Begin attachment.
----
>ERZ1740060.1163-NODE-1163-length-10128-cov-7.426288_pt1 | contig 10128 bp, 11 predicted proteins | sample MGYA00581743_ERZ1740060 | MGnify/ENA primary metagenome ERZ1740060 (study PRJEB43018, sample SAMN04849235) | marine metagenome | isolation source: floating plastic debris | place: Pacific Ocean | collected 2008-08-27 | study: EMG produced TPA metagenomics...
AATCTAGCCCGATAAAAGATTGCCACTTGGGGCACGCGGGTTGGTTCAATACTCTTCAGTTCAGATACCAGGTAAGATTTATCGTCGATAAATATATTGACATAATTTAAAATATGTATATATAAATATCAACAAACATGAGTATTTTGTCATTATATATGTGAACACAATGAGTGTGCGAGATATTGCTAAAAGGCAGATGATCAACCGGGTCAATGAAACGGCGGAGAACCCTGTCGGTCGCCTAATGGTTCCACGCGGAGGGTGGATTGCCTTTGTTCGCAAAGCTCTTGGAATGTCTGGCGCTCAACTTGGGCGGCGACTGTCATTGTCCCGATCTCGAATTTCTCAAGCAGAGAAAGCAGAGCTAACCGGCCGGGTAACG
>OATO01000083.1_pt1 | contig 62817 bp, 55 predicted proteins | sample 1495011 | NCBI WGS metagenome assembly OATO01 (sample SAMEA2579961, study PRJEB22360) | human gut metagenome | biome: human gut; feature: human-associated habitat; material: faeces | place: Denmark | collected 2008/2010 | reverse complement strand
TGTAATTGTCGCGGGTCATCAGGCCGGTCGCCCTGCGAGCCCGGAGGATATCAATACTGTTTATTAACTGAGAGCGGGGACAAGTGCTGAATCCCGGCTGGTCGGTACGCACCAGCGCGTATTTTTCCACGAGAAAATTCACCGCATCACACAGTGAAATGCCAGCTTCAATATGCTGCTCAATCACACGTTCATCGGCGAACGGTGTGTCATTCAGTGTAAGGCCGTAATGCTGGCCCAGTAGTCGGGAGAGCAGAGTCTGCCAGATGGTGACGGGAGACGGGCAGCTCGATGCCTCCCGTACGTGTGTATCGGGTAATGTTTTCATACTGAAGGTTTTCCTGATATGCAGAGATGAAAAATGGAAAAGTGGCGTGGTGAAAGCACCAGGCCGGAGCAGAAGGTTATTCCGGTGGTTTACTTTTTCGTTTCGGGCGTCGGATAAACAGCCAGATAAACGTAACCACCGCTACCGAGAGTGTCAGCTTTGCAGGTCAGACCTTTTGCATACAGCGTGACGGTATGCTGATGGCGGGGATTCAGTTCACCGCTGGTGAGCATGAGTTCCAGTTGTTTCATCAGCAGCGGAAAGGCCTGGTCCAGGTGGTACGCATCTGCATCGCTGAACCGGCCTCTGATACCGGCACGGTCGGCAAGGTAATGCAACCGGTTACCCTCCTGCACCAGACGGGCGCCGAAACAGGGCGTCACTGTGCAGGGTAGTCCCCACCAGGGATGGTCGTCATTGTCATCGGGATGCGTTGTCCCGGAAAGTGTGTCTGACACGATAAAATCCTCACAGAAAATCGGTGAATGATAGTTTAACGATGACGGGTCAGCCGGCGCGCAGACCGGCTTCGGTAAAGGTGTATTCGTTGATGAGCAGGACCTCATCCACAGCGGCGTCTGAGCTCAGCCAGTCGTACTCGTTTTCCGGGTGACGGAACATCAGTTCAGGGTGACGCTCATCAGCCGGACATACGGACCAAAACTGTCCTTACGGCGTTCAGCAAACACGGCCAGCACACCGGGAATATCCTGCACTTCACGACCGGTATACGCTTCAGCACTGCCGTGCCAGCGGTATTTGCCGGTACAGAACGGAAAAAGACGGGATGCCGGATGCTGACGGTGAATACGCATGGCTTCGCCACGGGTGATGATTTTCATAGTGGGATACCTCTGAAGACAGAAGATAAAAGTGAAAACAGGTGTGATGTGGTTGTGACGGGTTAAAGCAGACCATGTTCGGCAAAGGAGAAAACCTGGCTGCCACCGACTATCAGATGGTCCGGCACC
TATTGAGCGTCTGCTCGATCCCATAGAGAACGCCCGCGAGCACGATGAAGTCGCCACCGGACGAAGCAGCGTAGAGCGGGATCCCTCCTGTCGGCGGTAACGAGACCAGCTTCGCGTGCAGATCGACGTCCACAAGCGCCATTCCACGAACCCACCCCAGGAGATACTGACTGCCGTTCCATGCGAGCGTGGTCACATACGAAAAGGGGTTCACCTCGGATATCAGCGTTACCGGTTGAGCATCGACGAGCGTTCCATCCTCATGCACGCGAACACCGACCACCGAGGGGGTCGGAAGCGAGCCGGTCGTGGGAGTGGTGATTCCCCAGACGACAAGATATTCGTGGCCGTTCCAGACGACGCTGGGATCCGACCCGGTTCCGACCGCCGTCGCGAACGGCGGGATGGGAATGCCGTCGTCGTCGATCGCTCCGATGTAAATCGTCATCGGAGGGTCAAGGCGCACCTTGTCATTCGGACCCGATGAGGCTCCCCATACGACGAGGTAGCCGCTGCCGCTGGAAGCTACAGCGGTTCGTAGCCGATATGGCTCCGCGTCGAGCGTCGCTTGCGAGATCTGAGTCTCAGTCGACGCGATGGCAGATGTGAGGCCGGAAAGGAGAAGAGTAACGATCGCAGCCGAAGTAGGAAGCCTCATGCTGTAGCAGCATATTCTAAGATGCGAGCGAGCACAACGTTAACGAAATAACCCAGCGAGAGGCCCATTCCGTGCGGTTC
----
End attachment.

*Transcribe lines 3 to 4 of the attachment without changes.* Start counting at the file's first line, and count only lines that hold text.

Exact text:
>OATO01000083.1_pt1 | contig 62817 bp, 55 predicted proteins | sample 1495011 | NCBI WGS metagenome assembly OATO01 (sample SAMEA2579961, study PRJEB22360) | human gut metagenome | biome: human gut; feature: human-associated habitat; material: faeces | place: Denmark | collected 2008/2010 | reverse complement strand
TGTAATTGTCGCGGGTCATCAGGCCGGTCGCCCTGCGAGCCCGGAGGATATCAATACTGTTTATTAACTGAGAGCGGGGACAAGTGCTGAATCCCGGCTGGTCGGTACGCACCAGCGCGTATTTTTCCACGAGAAAATTCACCGCATCACACAGTGAAATGCCAGCTTCAATATGCTGCTCAATCACACGTTCATCGGCGAACGGTGTGTCATTCAGTGTAAGGCCGTAATGCTGGCCCAGTAGTCGGGAGAGCAGAGTCTGCCAGATGGTGACGGGAGACGGGCAGCTCGATGCCTCCCGTACGTGTGTATCGGGTAATGTTTTCATACTGAAGGTTTTCCTGATATGCAGAGATGAAAAATGGAAAAGTGGCGTGGTGAAAGCACCAGGCCGGAGCAGAAGGTTATTCCGGTGGTTTACTTTTTCGTTTCGGGCGTCGGATAAACAGCCAGATAAACGTAACCACCGCTACCGAGAGTGTCAGCTTTGCAGGTCAGACCTTTTGCATACAGCGTGACGGTATGCTGATGGCGGGGATTCAGTTCACCGCTGGTGAGCATGAGTTCCAGTTGTTTCATCAGCAGCGGAAAGGCCTGGTCCAGGTGGTACGCATCTGCATCGCTGAACCGGCCTCTGATACCGGCACGGTCGGCAAGGTAATGCAACCGGTTACCCTCCTGCACCAGACGGGCGCCGAAACAGGGCGTCACTGTGCAGGGTAGTCCCCACCAGGGATGGTCGTCATTGTCATCGGGATGCGTTGTCCCGGAAAGTGTGTCTGACACGATAAAATCCTCACAGAAAATCGGTGAATGATAGTTTAACGATGACGGGTCAGCCGGCGCGCAGACCGGCTTCGGTAAAGGTGTATTCGTTGATGAGCAGGACCTCATCCACAGCGGCGTCTGAGCTCAGCCAGTCGTACTCGTTTTCCGGGTGACGGAACATCAGTTCAGGGTGACGCTCATCAGCCGGACATACGGACCAAAACTGTCCTTACGGCGTTCAGCAAACACGGCCAGCACACCGGGAATATCCTGCACTTCACGACCGGTATACGCTTCAGCACTGCCGTGCCAGCGGTATTTGCCGGTACAGAACGGAAAAAGACGGGATGCCGGATGCTGACGGTGAATACGCATGGCTTCGCCACGGGTGATGATTTTCATAGTGGGATACCTCTGAAGACAGAAGATAAAAGTGAAAACAGGTGTGATGTGGTTGTGACGGGTTAAAGCAGACCATGTTCGGCAAAGGAGAAAACCTGGCTGCCACCGACTATCAGATGGTCCGGCACC